What is it that made you focus on dressage above other equestrian disciplines?

It’s such a beautiful, elegant sport, and there’s so much to learn from a technical perspective. 

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Tell us about your horse, Caraat: what has your relationship been like, and how long have you been riding together?

Caraat is an absolute gem to partner with. I’ve only been working with her for just under a year now and every time I ride her I learn something new. She’s more experienced than me and that really helps to instill confidence into my riding. 

Where do you usually train and who do you train with?

Our horses are based in Surrey, England. I’ve been coached by Annie Ho, a Hong Kong elite rider, for the past three years and she’s done an incredible job of really helping me to understand myself and the horses. 

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In competition season, what does your daily routine look like?

In competition season, we normally have training camps where we train five to six times a week. When we’re off the horse, we meet with physios and sport psychologists to help us achieve the optimum mentality and physicality tailored for dressage.  


What are some common misconceptions that people have about both horse-riding and Para-sports as a whole?

I think a lot of non-riders think we just sit atop the horse and the horse does everything! The rider is always doing something to send signals and give aids to the horse. Regarding para-sports, although I think it’s improved a lot over the years just as we’ve progressed in society, there is still a remnant of the misconception that para-sports and athletes are not to the same elite standard as non para-sports.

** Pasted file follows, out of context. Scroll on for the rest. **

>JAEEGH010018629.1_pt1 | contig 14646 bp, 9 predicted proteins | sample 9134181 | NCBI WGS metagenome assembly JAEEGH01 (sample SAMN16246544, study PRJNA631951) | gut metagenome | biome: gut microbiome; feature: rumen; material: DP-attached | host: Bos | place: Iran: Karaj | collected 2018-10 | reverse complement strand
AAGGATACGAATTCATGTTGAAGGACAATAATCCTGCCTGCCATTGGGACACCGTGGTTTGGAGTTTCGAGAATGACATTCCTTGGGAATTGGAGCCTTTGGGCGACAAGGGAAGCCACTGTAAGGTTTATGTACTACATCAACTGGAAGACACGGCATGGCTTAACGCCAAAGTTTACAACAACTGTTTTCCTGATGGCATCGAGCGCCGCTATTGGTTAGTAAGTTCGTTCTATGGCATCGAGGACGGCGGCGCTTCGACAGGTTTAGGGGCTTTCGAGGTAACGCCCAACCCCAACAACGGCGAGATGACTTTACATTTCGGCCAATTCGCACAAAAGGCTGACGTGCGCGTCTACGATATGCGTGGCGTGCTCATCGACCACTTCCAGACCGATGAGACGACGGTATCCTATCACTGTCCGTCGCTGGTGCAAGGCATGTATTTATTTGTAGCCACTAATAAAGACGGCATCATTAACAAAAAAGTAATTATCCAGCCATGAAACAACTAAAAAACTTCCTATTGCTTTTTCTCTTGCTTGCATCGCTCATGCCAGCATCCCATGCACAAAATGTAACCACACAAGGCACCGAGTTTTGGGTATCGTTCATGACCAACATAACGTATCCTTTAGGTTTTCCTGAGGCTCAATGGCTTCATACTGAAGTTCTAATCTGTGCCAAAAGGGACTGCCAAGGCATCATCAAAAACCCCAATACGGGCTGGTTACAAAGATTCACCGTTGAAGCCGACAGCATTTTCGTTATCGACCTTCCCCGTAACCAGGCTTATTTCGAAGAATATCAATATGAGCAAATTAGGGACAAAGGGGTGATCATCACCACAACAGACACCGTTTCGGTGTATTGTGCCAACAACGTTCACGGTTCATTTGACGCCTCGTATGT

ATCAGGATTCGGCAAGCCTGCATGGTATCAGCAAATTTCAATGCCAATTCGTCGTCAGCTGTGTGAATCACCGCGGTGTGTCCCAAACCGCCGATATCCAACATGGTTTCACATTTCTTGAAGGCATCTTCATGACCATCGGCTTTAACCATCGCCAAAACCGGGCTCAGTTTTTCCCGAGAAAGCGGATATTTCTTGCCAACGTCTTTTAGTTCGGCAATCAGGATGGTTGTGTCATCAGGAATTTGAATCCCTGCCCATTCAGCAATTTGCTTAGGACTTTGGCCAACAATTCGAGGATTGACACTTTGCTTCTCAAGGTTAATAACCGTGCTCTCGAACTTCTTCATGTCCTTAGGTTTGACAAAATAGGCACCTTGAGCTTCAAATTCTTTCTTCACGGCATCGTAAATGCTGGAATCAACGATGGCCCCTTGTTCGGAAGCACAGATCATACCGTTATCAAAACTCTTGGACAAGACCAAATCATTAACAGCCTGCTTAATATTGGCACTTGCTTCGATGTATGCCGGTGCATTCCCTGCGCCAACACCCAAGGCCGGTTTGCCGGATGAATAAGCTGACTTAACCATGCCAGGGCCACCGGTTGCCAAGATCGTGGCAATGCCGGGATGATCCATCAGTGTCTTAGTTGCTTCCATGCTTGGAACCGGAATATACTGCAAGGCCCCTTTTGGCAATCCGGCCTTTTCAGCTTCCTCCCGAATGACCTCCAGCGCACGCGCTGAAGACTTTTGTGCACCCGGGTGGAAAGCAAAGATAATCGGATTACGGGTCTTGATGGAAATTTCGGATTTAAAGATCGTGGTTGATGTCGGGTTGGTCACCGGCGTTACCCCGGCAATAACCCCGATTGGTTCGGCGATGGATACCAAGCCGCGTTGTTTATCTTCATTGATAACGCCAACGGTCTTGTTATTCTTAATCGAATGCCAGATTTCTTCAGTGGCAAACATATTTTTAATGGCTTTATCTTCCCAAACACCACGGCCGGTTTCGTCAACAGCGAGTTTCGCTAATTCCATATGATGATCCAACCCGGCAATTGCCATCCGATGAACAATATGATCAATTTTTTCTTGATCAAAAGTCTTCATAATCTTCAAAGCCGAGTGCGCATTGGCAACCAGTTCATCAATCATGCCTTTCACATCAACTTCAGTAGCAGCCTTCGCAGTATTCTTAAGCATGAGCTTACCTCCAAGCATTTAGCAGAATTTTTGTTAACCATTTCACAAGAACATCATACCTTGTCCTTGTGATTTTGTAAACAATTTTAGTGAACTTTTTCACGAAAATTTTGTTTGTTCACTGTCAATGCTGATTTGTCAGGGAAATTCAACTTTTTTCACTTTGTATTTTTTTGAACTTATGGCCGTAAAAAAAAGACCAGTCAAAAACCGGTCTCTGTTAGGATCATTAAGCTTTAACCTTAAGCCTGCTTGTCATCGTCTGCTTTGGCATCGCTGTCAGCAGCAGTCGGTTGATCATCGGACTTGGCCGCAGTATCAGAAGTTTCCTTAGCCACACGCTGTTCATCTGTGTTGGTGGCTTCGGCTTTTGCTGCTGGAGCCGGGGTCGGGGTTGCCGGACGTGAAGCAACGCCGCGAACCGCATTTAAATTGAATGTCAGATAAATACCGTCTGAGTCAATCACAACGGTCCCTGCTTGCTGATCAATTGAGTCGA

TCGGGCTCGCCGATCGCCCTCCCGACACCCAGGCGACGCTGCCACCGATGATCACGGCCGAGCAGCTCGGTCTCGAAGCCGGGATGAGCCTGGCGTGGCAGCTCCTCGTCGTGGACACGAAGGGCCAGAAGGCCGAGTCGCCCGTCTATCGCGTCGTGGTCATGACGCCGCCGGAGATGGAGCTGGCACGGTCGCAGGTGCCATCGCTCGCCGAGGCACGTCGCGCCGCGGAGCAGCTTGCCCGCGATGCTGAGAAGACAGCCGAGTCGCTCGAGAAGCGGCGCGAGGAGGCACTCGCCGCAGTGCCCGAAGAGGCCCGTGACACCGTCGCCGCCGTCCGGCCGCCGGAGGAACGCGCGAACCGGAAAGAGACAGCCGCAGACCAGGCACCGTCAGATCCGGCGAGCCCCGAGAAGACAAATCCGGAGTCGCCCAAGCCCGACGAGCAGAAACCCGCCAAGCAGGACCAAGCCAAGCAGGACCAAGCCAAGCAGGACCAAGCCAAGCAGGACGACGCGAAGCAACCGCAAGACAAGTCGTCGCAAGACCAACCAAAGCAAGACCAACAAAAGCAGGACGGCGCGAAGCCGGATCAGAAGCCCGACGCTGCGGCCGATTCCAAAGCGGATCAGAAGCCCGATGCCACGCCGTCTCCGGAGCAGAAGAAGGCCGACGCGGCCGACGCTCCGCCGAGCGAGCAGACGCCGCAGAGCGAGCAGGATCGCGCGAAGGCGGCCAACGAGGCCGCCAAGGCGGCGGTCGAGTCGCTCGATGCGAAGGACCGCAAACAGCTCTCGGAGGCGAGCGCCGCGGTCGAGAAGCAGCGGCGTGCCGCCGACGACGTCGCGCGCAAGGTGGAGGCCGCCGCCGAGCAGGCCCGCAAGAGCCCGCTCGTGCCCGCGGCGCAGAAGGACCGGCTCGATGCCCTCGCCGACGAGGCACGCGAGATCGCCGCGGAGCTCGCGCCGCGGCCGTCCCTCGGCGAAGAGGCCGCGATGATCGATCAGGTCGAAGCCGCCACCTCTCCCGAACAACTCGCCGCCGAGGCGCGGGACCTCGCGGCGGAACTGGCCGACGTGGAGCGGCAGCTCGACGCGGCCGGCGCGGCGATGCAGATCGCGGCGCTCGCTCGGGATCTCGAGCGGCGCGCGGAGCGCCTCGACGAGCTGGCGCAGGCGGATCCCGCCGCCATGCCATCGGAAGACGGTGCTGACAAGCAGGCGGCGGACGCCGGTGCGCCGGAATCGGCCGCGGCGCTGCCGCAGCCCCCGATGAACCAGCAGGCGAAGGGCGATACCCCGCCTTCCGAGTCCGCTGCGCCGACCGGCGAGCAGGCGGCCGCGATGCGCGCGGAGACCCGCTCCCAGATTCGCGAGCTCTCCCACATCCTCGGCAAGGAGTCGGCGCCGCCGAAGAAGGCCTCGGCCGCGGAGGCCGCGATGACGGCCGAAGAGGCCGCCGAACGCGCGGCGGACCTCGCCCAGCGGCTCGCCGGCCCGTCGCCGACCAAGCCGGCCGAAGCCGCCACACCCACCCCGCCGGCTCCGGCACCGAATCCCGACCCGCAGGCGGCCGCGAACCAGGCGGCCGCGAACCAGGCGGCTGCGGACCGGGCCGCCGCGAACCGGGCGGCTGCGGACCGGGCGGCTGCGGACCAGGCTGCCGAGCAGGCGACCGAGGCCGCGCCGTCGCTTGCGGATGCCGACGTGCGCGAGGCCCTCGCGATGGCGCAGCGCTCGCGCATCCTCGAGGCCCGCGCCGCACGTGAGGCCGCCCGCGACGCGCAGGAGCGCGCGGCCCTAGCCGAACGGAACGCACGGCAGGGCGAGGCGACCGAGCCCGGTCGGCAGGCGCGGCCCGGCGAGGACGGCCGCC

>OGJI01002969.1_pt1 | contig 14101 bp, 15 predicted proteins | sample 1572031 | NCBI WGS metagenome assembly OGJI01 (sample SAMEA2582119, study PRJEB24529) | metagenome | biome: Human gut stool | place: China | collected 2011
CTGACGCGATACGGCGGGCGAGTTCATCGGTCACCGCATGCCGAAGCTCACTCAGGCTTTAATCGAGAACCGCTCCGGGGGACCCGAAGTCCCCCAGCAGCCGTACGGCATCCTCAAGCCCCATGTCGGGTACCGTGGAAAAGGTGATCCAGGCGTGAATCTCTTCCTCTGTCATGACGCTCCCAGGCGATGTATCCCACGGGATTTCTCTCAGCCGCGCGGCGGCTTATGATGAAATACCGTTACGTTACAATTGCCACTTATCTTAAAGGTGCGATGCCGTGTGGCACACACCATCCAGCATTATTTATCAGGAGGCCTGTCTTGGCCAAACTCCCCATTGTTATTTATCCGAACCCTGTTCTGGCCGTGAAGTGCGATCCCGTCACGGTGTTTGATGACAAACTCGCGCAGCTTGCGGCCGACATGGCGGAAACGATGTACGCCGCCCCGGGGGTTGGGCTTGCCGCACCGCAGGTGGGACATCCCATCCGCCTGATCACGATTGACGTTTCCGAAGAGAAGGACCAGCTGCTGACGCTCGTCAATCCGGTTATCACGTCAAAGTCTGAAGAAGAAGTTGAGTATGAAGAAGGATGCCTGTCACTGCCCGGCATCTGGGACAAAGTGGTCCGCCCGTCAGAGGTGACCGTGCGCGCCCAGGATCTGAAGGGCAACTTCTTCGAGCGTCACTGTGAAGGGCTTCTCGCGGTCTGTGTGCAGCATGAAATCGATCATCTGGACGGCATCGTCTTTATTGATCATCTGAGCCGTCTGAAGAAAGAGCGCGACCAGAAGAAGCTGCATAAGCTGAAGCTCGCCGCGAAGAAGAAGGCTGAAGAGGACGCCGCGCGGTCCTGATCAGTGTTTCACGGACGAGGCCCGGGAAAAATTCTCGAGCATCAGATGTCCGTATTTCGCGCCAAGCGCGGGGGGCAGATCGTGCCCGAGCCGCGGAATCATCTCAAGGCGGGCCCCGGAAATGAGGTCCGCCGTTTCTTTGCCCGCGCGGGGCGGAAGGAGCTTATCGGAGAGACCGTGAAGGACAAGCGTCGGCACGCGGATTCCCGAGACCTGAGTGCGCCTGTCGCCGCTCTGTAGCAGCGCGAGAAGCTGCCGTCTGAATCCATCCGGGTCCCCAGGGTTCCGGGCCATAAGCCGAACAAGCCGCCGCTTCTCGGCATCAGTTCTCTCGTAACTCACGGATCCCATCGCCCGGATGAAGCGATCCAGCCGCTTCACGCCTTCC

What could be done to raise the profile of Para-sports outside the Paralympics?

I genuinely think we’ve made such big strides over the years but there is always rooms for improvement. I think increased coverage of qualifier events and increased sponsorship of para sports and athletes would help massively. We are very lucky and thankful to have the Hong Kong Jockey Club behind us but I understand that not all countries and sports have this privilege. 

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How would you rate Hong Kong's provision for, and promotion of Para-athletes?

I can’t honestly comment on the scene of para-sports and athletes in Hong Kong as I don’t live there most of the time but I can say that I was extremely impressed by the media campaigns and promotions in Hong Kong leading up to the Paralympics. However, I can comment on accessibility in Hong Kong. Although I think we’ve made improvements over the years, I do believe there is still a way to go in travel accessibility for people who are disabled to allow them independence when going around Hong Kong. 

What are you working towards now?

I am working towards competing at the World Equestrian Games in Denmark next summer. Hopefully, by then, I will also have completed my BSc in Social Work from the University of Portsmouth. Beyond that, I have got my eye on competing at the Paris 2024 Games.

What are your favourite things to do when you're not riding?

I’m a binge-watcher! I love watching TV shows and movies. Currently, I’m working through all ten seasons of Hawaii-Five-0! Also, in the last 3 years or so, I’ve become very interested in politics, so I try to keep up with that when I can. Above all, I love food. I love trying new food but Japanese food is by far my favourite.